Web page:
This, the second in a four part series on small teams and SCM, deals with small teams within a larger organization. There are two categories where this applies – where small teams are the norm and where they are the exception – and both will be covered here.
What is a Small Team within the Framework of a Large Organization?
We will continue to use the practical definition of a Small Team - one consisting of one to ten people, with three to seven being the norm. A large organization, for purposes of this series, is one that is large enough to support multiple independent and/or interdependent Small Teams and have a centrally controlled and administered Development/CM/QA/QC infrastructure. Whether this infrastructure is under the control of IT, CM, Quality or Development makes no difference for the purposes of this article. The key here is not the number of teams, but rather that there is a support organization available to them and that the SCM tools, processes, etc. are managed by them.
What are some of the advantages and disadvantages of Small Teams in this environment? Let's look at the two extremes mentioned above.
When Small Independent Teams are the Exception
In addition to most of the advantages listed last month, there are some additional ones gained by being a part of a larger organization:
- There is generally a support group available as an “emergency” resource – the other teams.
- Unlike Small Teams in small organizations, team members are not locked into a single team forever. The opportunity exists to move from one team to another, either for personal growth or to share skills and expertise.
- There is a support organization that manages the tools, repositories, etc. so this work is removed from what the team has to do, thus increasing productivity.
- Cross-team training is possible using informal reviews and other techniques that can benefit both the “host” team and the participating “guest” team members, as well as improving the overall quality of the resulting code.
- There may be enough resources available to be able to have defects found in existing releases be repaired by a “support team” that is adjunct to the main development team.
- While the concept “code ownership” still exists, the presence of other teams that hopefully have at least an idea of what is going on, means that if something happens to a developer, the team has an easier time replacing them and thus reduces the chance of project failure.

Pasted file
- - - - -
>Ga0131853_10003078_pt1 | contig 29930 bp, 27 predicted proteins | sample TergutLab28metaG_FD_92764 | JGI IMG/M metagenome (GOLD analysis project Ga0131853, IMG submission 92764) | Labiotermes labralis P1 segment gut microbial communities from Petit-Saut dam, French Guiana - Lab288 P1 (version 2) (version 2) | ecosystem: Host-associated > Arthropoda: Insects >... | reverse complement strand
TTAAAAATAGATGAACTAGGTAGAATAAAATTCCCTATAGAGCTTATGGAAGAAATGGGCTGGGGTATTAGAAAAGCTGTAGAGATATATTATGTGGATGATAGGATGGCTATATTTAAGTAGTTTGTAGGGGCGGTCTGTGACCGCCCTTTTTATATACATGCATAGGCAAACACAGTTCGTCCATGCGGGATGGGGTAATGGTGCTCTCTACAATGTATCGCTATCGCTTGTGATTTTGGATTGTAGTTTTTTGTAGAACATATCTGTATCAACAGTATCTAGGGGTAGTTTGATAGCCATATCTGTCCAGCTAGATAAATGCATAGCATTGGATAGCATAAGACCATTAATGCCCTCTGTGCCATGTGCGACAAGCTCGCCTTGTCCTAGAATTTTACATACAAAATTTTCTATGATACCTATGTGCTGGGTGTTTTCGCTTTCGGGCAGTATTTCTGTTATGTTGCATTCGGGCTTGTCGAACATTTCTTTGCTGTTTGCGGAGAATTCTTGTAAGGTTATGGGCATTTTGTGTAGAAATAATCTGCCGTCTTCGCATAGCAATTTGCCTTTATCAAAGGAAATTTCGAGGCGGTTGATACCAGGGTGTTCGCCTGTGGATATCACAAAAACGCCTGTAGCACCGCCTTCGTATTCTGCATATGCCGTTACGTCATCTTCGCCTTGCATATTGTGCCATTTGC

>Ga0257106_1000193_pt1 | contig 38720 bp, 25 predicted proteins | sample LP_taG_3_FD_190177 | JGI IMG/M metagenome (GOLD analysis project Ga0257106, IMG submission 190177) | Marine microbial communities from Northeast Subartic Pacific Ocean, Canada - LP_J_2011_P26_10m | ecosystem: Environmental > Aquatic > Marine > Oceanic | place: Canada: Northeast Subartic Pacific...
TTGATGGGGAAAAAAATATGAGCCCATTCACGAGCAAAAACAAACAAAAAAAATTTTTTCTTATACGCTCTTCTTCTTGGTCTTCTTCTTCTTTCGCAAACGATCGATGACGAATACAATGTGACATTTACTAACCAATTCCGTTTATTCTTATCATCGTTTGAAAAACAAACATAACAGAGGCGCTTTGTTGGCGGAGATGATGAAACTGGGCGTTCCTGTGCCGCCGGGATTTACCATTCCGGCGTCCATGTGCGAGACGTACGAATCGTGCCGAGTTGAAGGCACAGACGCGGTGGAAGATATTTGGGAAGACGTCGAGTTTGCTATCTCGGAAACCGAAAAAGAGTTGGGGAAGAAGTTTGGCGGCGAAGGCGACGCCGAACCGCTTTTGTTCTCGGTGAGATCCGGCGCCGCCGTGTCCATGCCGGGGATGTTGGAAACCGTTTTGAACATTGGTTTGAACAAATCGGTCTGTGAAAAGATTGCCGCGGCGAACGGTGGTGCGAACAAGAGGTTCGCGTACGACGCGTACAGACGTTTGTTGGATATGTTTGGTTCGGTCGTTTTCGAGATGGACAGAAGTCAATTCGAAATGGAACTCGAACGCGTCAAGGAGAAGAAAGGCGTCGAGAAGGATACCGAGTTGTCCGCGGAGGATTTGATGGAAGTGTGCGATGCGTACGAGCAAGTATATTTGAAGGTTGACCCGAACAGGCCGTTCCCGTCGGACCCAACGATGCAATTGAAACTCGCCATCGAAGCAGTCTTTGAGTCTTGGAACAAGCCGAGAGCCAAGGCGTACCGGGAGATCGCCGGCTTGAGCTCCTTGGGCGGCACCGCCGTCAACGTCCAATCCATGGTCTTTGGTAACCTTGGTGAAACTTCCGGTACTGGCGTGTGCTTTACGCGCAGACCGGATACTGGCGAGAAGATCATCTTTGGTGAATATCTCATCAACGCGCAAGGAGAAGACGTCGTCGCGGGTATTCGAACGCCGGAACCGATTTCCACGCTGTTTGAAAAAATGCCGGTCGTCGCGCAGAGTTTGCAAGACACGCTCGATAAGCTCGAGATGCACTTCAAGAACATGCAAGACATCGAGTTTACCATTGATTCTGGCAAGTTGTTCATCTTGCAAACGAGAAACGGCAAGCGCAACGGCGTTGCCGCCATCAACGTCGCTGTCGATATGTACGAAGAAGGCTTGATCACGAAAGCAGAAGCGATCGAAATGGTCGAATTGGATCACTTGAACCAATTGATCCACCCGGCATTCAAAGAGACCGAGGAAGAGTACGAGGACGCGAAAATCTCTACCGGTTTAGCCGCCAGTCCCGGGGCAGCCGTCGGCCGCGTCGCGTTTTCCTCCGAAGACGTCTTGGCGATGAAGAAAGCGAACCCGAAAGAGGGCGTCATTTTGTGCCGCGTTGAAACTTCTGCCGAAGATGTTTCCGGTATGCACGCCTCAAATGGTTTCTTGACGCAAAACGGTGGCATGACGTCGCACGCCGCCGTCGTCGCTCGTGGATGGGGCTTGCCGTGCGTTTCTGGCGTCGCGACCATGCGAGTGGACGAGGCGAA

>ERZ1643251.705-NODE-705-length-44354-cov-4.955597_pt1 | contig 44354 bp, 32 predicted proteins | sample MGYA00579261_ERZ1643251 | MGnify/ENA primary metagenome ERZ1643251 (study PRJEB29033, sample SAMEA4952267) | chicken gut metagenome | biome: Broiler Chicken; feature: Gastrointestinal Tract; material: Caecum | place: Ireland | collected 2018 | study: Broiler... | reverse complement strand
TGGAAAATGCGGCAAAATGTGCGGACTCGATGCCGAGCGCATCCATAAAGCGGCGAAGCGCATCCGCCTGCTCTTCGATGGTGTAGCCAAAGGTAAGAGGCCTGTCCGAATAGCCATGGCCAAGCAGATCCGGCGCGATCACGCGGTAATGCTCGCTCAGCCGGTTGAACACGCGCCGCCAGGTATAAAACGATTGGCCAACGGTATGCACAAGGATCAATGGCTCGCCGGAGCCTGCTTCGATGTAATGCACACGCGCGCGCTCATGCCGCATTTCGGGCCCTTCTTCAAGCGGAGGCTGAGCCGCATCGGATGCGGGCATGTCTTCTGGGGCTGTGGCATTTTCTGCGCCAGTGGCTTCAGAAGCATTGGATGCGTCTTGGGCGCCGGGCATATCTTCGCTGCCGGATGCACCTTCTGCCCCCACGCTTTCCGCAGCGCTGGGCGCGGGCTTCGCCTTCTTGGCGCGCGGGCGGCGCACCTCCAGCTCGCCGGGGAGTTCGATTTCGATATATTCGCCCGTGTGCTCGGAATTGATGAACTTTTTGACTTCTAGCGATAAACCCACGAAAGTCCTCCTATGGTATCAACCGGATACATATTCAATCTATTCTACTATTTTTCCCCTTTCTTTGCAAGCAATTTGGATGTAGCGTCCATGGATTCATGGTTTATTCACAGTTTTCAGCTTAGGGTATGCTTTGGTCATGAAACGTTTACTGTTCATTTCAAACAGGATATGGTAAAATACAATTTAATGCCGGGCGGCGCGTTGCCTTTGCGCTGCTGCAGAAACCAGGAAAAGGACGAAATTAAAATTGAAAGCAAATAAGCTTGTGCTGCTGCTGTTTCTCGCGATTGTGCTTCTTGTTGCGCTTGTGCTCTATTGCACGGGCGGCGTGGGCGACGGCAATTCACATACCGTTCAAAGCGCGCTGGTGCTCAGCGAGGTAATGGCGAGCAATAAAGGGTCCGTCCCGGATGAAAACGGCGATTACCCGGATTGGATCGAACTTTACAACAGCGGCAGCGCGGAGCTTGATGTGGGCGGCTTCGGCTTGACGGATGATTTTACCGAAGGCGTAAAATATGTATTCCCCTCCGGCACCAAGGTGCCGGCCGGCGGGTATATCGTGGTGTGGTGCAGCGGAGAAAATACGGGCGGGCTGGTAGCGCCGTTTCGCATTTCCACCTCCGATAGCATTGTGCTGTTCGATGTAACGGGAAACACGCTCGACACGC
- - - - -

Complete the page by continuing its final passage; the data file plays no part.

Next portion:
- If the team fails to deliver a product or complete a project, the neither the product nor the organization automatically fails. A large organization has the potential to field another team that may be able to resurrect/complete it or to potentially absorb the cost of the failure.
- If the small team is an exception to business as usual, it may be held to the same constraints and overhead as larger teams are – to the detriment of the project as a whole. This is alluded to in several of the other points below, but it is worth stating on its own. Large Organizations that have already successfully developed products tend to use the same “formula” in subsequent development efforts. In the case of transitioning to Agile development, this often means too much management and too much formalism.
- Since tools, repositories, etc. are managed external to the team, each team has less of an opportunity to select and use “non-conforming” tools.
- Large Organizations tend to be structured in hierarchies and to have an ever increasing number of managers. This means that there is a tendency to have more progress/status reporting to Management, often including “standardized” metrics, that are not required in smaller organizations.
- Large Organizations tend to mandate how code will be developed, which language or languages will be used (including which third-party components and libraries are allowable), etc. This often constrains small teams to trying to do the work of larger teams when it is not necessary.
- More external-facing documentation is generally required. This is not necessarily a bad thing if the time and skills are allocated to produce it.
- Releases tend to be more formalized with corporate support of both build tools and expertise. If done properly, this is a sort of zero-sum win for the team. They no longer have to build (and often deploy) production releases, but they now have to live with a more formalized build process. Often these production candidate are built using a different mechanism than developer builds, so it is possible for a problem to manifest itself in production that does not appear in the development environment.
- If the scope the small team signed up for increases to the point where they cannot deliver in a timely fashion (with the required level of quality), Larger Organizations have the option to “grow the team” into something more classical in nature (see the next article in this series: When Small Teams Grow). Note that this could also be considered to be an advantage – at least from the perspective of the organization as whole.
When Small Independent Teams are Normal
- If small teams are business as usual, and if the Large Organization has prior successful experience with small teams, they probably will not be held to the same constraints and overhead as larger teams. As mentioned above, Large Organizations that have already successfully developed products tend to use the same “formula” in subsequent development efforts, but in this case it is an advantage since Management knows what works and what doesn't.